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Rick Santorum Is Pro-Science: That's the Good News

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Rick Santorum has declared that,

"(w)hen it comes to the management of the Earth, they [the Democrats] are the anti-science ones. We are the ones who stand for science, and technology, and using the resources we have to be able to make sure that we have a quality of life in this country and (that we) maintain a good and stable environment."

Until recently in America, science hasn't been far down the list from motherhood and apple pie. At one time a candidate for office would have been sorely tempted to kiss Albert Einstein's balding pate along with that of an infant. So why does Rick Santorum feel compelled to assure us that he is pro-science? And why now?

As I've noted before, the idea that one would be for or against science is something new in America. In the 19th century, physics, engineering, and chemistry were regnant, and biology was still largely observational rather than experimental, so the great debates about evolution and the origins of life were yet to come. Partly for this reason, conservative religious beliefs were quite compatible with a cohesive moral vision through the late 19th century. Ministers and naturalists could agree on their beliefs about nature. Santorum would have been quite comfortable with many pastoral sermons about the importance of science in American churches in the 1880s. He surely would have wanted to greet John Glenn on his return from orbit 50 years ago.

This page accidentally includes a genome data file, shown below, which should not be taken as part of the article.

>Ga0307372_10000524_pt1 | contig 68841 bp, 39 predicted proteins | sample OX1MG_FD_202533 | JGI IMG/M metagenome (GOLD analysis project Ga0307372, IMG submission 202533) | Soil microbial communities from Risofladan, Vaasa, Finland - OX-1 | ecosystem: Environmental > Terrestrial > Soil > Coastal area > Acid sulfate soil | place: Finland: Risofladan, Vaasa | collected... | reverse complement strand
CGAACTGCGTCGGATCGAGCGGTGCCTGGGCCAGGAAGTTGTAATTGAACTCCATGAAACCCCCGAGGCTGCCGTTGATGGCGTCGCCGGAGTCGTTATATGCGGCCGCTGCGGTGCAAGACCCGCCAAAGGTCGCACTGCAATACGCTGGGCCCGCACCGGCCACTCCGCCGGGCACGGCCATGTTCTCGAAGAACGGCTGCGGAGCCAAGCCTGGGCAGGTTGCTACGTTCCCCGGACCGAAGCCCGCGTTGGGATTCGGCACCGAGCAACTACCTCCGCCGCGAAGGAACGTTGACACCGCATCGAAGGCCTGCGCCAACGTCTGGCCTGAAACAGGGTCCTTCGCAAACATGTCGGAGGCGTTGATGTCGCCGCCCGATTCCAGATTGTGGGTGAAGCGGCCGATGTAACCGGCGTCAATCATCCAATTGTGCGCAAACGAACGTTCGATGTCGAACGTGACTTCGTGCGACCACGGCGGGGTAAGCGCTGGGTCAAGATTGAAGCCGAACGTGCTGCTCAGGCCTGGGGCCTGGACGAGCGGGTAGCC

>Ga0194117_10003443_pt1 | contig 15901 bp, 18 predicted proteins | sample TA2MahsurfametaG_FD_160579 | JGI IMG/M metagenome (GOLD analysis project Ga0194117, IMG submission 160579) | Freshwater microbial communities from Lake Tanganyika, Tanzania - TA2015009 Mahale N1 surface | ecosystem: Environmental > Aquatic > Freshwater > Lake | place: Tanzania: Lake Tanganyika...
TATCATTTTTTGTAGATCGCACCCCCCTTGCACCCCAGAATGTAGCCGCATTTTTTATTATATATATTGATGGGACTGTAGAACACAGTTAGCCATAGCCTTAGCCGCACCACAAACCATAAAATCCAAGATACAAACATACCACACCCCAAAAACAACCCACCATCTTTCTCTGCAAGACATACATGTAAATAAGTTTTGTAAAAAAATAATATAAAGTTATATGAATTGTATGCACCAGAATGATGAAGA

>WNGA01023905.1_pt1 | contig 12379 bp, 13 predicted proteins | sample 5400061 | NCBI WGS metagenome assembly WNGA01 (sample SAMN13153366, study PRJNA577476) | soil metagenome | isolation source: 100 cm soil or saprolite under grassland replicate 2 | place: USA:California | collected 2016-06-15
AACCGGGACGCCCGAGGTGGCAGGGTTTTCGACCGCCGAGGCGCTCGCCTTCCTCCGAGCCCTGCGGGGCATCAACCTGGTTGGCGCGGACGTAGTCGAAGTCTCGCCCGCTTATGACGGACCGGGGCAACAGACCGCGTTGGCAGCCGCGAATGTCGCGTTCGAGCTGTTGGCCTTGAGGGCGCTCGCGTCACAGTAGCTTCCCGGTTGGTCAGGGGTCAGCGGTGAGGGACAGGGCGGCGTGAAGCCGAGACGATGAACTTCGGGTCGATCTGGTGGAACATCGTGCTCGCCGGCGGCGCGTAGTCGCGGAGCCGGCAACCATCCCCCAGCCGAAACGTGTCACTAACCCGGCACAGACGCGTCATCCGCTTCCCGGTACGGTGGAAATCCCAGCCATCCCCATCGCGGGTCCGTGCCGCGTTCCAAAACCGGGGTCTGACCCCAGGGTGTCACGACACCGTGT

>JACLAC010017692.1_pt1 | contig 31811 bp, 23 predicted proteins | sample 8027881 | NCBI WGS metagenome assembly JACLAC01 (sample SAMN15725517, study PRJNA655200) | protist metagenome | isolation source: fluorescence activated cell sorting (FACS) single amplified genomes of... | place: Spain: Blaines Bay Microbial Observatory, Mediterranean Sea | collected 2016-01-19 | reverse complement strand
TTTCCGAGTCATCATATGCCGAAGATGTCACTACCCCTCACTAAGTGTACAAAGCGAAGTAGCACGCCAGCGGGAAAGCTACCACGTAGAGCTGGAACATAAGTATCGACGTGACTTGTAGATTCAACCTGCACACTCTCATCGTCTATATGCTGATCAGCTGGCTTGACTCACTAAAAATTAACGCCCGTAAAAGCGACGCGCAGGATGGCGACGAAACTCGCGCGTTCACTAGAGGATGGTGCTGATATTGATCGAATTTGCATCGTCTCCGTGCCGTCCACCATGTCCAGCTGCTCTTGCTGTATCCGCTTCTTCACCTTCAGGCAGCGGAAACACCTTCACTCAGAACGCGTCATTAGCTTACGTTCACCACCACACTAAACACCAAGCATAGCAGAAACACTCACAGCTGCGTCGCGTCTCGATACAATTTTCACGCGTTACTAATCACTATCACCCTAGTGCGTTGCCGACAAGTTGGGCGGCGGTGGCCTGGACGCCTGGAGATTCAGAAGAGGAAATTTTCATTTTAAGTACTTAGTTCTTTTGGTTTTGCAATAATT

What has changed this American sensibility? Why does a cultural conservative feel the need to announce he is pro-science?

The answer lies in the advent of experimental biology and modern genetics, which has stimulated political controversies like those over cloning and stem cells and invoked old images of Dr. Frankenstein instead of Dr. Einstein. Similarly, the modern environmental movement pits scientific "experts" against problems of unemployment and opponents of government regulation. Science has become a cultural wedge issue, so that a candidate like Rick Santorum feels compelled to recapture science from the secular elite.

Underlying this conflict, therefore, is a mistrust of scientists themselves, of their perceived hubris. When the National Academy of Sciences supports human embryonic stem cell research and 97 percent of scientists say that climate change is caused by humans, a cultural divide is opened up that is not only new for American, it is worrisome. Keep going down that list of American tropes -- mom, apple pie, and science, and very soon you reach opportunity and progress. In my book The Body Politic I argue that without a fundamental sense that the innovators can be trusted it's hard to see how a nation musters the will to lead the world in an era in which leadership in science is not optional.